Synopses & Reviews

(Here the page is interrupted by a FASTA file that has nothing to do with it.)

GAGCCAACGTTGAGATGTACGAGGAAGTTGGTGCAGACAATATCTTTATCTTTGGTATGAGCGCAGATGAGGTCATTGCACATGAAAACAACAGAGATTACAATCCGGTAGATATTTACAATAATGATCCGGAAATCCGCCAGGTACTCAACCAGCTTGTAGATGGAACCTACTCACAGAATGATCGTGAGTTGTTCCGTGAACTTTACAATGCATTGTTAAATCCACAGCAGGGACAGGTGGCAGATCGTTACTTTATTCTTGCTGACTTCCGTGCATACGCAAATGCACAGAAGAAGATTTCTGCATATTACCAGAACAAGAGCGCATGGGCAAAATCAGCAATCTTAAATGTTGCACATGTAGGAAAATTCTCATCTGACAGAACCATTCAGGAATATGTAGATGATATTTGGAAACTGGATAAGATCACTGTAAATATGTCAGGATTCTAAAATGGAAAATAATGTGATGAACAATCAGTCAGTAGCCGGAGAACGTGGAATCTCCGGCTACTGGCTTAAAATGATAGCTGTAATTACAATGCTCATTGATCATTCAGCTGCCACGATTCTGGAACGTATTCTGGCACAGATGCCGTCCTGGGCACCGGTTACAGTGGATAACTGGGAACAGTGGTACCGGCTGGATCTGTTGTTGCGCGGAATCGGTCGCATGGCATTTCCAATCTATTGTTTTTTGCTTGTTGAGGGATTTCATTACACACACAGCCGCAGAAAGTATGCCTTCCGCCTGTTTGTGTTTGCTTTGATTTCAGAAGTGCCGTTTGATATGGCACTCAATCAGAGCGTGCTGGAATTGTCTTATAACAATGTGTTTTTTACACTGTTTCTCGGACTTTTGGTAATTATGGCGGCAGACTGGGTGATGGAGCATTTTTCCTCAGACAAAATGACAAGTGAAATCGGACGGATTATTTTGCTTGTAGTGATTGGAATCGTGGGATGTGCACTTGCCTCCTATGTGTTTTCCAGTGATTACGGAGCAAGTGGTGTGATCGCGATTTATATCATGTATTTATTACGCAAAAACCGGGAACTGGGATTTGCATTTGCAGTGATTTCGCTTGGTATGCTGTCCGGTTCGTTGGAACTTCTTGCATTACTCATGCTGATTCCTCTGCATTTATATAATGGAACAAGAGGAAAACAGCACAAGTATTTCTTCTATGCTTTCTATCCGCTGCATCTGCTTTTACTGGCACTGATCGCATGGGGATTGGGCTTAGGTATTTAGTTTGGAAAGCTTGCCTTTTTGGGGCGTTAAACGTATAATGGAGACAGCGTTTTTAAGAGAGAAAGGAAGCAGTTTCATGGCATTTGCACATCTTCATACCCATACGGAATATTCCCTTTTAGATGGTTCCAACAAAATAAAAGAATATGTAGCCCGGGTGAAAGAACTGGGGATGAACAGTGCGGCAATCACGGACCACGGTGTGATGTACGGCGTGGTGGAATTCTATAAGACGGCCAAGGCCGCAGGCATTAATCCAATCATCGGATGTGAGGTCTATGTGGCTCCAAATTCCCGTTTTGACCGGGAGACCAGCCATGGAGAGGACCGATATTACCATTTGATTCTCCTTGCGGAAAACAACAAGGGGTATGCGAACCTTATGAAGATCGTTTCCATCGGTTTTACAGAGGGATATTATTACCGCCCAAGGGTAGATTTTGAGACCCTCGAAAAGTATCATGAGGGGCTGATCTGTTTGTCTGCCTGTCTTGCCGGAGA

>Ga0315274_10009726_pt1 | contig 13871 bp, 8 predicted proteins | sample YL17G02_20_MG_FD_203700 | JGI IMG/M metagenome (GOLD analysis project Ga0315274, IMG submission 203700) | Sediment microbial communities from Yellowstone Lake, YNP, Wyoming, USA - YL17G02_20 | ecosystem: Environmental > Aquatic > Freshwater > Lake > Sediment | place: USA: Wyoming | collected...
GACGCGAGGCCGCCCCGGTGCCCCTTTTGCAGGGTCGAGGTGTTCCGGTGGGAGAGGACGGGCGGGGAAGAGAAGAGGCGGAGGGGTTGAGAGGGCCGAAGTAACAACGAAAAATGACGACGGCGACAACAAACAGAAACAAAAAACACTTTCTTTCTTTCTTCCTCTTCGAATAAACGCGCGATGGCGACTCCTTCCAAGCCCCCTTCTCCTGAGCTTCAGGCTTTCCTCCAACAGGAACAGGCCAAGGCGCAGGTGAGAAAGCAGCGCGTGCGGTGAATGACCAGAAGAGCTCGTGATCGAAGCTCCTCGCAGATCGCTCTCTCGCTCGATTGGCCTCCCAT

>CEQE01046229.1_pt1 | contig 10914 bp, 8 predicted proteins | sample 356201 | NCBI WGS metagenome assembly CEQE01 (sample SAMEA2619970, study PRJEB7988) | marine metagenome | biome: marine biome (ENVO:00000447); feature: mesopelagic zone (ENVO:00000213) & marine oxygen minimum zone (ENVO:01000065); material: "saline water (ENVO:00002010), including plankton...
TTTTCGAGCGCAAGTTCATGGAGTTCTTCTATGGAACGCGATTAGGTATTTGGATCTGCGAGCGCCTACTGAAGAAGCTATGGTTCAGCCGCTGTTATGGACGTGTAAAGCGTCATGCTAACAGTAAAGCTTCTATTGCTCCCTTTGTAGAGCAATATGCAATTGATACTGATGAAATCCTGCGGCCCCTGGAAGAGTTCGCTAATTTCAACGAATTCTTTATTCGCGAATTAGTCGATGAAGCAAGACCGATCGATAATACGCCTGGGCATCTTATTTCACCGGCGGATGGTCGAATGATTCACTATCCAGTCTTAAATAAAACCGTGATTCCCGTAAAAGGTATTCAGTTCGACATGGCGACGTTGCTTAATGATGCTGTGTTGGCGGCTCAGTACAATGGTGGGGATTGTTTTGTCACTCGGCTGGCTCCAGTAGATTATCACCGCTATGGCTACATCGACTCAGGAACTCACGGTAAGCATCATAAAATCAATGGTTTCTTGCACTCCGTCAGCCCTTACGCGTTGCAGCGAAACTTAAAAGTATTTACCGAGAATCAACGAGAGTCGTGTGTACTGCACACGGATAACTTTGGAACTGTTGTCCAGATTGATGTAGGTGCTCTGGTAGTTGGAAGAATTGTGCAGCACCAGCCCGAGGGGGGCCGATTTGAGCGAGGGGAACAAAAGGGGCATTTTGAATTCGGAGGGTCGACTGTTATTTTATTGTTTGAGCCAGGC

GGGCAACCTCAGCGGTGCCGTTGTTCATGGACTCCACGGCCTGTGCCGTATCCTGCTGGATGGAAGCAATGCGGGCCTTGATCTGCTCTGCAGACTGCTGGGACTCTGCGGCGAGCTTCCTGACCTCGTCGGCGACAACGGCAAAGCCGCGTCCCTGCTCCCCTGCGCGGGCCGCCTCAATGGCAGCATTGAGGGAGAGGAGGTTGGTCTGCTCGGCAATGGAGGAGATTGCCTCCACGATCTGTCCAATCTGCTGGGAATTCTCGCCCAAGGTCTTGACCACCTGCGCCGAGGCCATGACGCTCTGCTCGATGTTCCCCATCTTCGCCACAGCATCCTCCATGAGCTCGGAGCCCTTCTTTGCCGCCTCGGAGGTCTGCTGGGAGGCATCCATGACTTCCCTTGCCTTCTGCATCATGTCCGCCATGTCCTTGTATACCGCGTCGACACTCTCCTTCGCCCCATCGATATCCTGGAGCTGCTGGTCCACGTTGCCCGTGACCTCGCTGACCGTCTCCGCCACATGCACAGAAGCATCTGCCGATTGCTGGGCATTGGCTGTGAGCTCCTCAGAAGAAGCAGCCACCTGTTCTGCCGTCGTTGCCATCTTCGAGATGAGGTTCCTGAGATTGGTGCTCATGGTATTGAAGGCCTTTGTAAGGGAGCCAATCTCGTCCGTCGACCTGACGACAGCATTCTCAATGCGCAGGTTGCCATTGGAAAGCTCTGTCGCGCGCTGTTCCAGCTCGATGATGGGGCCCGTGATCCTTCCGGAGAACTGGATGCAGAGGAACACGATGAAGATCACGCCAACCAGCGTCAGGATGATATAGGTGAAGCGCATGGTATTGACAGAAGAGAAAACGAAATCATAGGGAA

Taking as his point of departure the sexual obsessions and initiation of the poet John Milton, Paul West elucidates the psychology of an artist who would come to create the most enduring and compelling work of Western civilization on the subject of Original Sin. But that all comes later. Now, young Milton is a Cambridge student, a virgin, intoxicated by the power of words and the stories of myth - and especially the myth of Amaryllis, the shepherdess in Virgil. When he meets her on a crowded London street, and is led mutely to her odd dwelling, hung with the dripping animal skins and shared with a philosophizing, castrated expert on plague remedies, he encounters a living myth so powerful as to make his earlier learning - his religion, really - pale by comparison. Is she a prostitute? A witch? A myth sprung to life? All that and more, as she invites Milton to use her as his Muse.